the grade of Chief of Squadron. Entering civil life,
he continued to serve his country, either as a mem
ber of the General Council of this District, or as a
Deputy, or as Mayor of Cette, his native city, or as
owner of a great wealth of objects in the Arts, which
he opened to all the world.
" No one can conceive the emotion which the news
©f his death caused here. All the city accompanied
to his last resting place this man’s remains, who by
. a just title, was regarded as its benefactor. In spite
of the untoward weather, a deputation of officers
from St. Helena de Montpellier, with banners at
their head, was present. The Agricultural Society of
Herault, of which he was President, was represented,
and the Freemasons, under the lead of their Master,
with the members of the lodge of Beziers, who bore
their flag of Masonic honor, with which they ren
dered their last respects to their Honorary Master,
wbo for a long period was Grand Master Adjunct of
the Grand Orient of France. Brother Lacoste, Mas
ter of the lodge at Cette, then pronounced over the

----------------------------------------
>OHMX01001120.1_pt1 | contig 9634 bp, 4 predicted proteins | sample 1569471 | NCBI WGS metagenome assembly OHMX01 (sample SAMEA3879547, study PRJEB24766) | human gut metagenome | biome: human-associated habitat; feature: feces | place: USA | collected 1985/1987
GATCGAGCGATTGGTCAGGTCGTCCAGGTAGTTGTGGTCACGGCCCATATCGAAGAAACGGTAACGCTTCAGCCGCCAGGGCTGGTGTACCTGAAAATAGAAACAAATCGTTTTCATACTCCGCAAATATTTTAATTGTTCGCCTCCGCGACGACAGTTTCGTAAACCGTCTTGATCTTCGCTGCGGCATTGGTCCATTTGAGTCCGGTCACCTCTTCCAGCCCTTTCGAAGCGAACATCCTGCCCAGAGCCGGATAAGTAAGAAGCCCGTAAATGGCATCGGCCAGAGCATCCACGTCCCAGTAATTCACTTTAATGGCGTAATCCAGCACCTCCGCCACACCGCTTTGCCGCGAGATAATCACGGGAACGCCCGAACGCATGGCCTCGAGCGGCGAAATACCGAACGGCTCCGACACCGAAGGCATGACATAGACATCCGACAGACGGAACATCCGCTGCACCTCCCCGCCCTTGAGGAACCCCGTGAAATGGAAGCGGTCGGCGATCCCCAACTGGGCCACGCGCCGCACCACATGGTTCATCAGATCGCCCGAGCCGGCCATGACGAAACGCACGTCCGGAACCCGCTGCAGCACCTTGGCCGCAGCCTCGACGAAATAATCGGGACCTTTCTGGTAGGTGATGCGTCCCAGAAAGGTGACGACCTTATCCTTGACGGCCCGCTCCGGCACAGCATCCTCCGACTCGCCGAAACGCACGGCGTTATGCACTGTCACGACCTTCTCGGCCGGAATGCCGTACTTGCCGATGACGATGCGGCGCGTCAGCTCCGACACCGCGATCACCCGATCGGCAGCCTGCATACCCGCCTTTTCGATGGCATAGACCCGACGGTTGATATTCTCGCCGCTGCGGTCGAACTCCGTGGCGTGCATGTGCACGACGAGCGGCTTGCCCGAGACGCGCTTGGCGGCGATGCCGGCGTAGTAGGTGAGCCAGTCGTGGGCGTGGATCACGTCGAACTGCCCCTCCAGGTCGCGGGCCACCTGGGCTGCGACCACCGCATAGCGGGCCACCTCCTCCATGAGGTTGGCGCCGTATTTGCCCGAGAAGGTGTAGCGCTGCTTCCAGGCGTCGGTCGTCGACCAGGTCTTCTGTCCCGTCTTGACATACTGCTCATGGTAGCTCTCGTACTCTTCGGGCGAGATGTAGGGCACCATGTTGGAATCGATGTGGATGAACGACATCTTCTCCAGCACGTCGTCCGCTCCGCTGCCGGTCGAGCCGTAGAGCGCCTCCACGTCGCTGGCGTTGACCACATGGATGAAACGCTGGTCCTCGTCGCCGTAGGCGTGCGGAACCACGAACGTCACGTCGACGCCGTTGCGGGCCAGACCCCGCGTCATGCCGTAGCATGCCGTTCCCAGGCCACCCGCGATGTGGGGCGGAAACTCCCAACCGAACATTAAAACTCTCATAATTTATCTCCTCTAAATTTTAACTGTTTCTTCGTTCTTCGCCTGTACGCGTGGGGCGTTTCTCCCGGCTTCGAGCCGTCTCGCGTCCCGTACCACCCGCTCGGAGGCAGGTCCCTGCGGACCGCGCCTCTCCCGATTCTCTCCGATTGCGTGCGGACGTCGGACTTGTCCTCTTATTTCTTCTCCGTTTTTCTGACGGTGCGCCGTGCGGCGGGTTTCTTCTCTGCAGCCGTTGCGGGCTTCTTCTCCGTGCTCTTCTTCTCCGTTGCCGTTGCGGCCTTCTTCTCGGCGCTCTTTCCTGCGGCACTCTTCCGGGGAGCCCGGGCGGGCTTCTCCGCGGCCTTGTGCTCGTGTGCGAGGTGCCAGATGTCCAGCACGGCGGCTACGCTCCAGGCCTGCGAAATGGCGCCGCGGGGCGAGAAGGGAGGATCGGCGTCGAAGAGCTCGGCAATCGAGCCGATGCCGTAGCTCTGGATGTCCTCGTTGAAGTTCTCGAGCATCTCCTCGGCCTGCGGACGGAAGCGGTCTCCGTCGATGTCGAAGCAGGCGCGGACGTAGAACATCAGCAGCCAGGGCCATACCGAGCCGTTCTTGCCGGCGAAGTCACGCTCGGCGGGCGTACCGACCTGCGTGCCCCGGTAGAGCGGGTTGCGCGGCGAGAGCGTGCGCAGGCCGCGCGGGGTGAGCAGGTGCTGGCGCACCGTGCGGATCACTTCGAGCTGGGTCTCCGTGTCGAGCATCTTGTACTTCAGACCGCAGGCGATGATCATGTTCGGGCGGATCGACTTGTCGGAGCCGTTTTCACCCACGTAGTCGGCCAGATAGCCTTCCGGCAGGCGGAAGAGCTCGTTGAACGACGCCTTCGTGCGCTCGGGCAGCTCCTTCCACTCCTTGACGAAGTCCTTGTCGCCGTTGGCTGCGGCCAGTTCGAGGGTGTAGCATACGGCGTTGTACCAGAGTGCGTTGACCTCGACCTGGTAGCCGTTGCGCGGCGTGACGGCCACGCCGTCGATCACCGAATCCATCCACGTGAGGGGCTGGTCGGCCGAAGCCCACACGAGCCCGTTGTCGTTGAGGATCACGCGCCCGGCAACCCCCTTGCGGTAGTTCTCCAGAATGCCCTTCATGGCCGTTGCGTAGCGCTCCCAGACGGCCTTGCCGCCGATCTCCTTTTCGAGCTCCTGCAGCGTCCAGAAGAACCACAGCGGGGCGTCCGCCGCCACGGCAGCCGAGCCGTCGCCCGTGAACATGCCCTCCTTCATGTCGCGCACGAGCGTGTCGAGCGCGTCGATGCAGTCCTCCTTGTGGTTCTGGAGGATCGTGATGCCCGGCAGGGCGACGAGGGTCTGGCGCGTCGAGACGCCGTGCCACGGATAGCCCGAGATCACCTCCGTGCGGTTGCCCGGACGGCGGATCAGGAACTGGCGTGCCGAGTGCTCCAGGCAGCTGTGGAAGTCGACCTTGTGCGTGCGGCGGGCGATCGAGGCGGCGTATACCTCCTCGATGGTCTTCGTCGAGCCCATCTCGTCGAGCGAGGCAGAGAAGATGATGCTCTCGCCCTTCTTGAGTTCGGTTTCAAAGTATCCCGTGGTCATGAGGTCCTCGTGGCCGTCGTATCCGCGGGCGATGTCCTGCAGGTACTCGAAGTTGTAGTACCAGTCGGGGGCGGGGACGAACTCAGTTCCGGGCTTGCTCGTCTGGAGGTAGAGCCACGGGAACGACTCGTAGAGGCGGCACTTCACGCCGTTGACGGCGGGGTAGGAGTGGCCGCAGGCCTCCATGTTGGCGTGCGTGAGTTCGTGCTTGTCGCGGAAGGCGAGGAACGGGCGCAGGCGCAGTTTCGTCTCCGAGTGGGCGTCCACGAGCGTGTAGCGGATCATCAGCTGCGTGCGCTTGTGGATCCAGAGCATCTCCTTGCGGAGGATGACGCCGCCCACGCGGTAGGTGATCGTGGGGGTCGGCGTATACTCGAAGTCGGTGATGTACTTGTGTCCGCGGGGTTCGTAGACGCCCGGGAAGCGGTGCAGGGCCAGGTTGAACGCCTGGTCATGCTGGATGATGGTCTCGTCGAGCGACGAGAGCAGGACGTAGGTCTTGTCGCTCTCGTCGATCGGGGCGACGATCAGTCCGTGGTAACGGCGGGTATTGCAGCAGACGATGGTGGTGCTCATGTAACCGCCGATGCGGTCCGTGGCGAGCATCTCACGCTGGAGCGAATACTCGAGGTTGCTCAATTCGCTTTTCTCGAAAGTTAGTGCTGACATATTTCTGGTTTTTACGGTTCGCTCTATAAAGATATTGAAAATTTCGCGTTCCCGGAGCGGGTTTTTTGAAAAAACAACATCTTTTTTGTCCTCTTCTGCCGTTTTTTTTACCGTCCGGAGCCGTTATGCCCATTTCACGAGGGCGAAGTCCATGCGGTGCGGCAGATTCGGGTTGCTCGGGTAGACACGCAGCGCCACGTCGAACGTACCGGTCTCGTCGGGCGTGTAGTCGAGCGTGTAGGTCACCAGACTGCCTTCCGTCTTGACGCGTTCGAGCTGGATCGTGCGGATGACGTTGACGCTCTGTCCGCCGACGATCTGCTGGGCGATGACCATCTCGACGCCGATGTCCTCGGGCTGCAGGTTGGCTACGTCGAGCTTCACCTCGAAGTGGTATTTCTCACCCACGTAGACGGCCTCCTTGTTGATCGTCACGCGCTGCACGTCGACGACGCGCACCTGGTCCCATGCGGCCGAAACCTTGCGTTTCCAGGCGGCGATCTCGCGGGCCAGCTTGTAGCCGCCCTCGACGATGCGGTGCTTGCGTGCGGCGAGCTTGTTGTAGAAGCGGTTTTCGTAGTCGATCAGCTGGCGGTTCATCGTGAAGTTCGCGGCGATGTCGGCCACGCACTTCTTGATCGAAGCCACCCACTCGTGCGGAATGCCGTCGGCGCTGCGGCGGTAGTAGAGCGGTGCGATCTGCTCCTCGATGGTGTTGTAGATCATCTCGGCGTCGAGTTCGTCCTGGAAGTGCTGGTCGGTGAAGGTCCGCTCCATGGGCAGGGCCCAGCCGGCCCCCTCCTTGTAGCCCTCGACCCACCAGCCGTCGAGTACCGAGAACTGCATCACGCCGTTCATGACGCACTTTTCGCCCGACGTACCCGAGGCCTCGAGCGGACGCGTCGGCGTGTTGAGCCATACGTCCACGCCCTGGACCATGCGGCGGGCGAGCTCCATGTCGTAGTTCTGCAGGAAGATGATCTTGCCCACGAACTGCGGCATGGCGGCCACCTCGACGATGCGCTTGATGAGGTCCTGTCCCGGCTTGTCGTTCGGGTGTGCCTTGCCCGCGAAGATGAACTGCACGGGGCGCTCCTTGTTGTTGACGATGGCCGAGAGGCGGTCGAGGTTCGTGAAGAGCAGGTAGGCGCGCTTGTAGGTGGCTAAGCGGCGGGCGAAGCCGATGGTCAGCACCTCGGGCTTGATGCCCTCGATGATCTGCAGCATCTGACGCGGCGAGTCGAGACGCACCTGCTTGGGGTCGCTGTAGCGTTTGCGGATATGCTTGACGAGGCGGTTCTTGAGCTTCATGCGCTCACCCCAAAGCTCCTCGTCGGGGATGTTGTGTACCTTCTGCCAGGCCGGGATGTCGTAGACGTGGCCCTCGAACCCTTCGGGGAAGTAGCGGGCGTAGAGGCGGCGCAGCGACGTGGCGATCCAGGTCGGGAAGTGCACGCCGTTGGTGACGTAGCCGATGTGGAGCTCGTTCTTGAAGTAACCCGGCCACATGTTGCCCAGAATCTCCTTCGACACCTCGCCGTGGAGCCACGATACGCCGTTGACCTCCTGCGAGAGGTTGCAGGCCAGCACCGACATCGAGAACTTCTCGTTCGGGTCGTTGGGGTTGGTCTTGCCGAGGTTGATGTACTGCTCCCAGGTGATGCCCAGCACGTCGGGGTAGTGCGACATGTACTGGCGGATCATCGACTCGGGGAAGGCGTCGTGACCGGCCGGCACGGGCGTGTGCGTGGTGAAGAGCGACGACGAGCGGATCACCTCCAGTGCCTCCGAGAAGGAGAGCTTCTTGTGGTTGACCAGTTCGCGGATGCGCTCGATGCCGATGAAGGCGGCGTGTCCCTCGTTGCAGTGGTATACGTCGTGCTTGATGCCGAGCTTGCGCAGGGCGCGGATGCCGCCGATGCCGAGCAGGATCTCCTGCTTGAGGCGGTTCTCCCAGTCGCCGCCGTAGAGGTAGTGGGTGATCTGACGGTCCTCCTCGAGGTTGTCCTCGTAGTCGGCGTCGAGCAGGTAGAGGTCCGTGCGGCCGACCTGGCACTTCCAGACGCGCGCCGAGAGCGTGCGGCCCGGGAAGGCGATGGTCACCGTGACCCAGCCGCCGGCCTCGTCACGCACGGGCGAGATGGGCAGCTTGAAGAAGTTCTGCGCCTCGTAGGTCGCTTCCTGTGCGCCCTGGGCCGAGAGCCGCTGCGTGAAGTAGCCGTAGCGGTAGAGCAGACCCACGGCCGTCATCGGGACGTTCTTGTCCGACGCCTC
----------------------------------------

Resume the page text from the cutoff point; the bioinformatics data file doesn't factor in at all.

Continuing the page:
tomb the following words :
“This desolate family weeps; it has lost a chief
worthy of its sorrows.
“ Residents of this city, manifest your sorrow and
jyour sympathy. It was he who bestowed upon you
water and salubrity.
" Oh, country, behold thy banners lowered before
the tomb of him who so well defended them.
“ How greatly, oh, my brothers, do we associate
ourselves with the sorrows of the family, of the city,
X)f the nation!
"Mourn! not for Brother Doumet; his spirit in
.the better world, has already received the recom
pense of his labors; but for ourselves, whom he has
left in Ulis vale of shade and misery!
“All know the generous soul that vivified this
body, to-day cold. All appreciate the courage of the
soldier who poured out his blood for France. With
what self-sacrifice did the philosopher donate an in